I stayed silent, along with the other initiates, as the Abbess returned the iron rod to the fire. Silence filled the courtyard for several seconds. Anticipation is the great torturer. One need only have a few moments of imagination to frighten herself into believing all manner of evil is about to occur. But in that moment, even I failed to imagine the horror I was about to endure.

 

The Abbess finally spoke again, her face a dark mask with the fire pit behind her. With her robes hiding her feet, she appeared as a dark specter floating out of the flames. “Tonight you will truly learn what it means to be an Alchemist. Emperor Quintus taught us that the divine has touched all Alchemists in a way that makes us superior to common men.”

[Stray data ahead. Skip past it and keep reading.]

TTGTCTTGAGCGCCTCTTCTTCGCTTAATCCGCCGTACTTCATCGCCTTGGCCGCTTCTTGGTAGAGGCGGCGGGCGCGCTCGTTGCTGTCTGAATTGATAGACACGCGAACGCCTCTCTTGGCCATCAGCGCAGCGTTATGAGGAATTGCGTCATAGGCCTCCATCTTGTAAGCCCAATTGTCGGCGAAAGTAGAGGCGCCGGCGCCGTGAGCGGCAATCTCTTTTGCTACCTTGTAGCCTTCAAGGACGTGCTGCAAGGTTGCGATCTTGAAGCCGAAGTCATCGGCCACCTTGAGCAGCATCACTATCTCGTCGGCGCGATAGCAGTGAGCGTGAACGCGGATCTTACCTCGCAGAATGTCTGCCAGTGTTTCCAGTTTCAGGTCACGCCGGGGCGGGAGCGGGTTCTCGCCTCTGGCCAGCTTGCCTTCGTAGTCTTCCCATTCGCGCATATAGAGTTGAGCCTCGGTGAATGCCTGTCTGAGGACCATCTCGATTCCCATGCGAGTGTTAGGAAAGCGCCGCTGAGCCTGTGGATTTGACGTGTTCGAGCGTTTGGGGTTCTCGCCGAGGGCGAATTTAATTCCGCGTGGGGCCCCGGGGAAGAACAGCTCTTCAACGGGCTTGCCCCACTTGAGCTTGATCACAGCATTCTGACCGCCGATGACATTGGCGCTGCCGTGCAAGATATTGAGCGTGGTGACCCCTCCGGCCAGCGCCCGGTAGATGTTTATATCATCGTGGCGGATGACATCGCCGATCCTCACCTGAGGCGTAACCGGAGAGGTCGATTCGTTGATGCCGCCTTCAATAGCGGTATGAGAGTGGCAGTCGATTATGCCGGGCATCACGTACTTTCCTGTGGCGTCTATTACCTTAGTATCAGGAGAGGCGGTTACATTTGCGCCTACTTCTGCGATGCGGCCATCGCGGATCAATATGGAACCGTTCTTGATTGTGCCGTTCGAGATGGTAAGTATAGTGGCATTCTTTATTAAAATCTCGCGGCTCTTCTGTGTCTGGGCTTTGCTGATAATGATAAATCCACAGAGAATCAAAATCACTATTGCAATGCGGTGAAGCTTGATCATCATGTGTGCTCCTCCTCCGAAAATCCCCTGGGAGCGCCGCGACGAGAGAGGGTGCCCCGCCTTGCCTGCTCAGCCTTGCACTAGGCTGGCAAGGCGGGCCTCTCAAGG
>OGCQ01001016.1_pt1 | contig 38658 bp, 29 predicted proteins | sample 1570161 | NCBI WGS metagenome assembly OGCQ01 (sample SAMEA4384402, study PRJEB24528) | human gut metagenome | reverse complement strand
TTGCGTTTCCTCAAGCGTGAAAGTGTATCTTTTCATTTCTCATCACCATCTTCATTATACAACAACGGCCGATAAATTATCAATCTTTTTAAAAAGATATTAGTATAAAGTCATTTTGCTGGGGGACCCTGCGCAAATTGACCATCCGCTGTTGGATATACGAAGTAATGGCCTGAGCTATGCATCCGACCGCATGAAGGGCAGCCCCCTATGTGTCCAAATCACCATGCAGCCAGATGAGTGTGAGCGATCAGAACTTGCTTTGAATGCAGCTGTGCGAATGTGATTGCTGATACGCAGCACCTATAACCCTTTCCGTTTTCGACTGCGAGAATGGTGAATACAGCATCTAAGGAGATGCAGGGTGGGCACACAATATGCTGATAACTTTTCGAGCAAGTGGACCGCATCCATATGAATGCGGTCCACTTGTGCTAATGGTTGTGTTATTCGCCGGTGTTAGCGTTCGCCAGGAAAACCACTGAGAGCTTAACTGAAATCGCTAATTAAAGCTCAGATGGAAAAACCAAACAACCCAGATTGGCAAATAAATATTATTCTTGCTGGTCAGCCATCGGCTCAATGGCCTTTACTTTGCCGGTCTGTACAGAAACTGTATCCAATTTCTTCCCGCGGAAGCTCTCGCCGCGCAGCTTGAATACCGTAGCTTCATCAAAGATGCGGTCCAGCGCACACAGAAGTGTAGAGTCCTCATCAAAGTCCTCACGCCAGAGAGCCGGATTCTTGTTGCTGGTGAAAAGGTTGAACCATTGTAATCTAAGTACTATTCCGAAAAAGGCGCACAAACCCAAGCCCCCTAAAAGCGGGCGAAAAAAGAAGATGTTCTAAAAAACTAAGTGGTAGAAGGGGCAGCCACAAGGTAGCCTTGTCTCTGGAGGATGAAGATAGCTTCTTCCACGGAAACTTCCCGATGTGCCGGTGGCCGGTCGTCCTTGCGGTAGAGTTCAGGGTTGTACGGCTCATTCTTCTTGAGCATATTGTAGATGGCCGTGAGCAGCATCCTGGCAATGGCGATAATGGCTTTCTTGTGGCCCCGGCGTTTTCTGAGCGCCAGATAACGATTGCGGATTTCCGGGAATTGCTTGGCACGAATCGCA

The Abbess paused her speech and stepped closer to the pot. Pointing at it, she intoned, “An Alchemist does not fear flame, she controls it. An Alchemist does not fear water, she manipulates it. An Alchemist does not fear death, she rules over it. Tonight, you will join our ranks. You will overcome your fears. And you will learn to control them. Or you will die in the process.”

 

What was this nonsense?! Die?! Did she just say die?!

 

I didn’t have any clue what she was talking about, but suddenly the threats of Cadet Marshall and her fellow squad mates seemed more real than they had fifteen minutes ago. The Church wouldn’t endanger its newly initiated cadets right away, would it? I mean, I thought we were supposed to be trained so we wouldn’t die…

 

Before I could gather my thoughts further, the Abbess pointed right at me and said, “Initiate Vasquez, please step forward and approach the cauldron of initiation.” Her bony finger aimed right at the smoldering cauldron.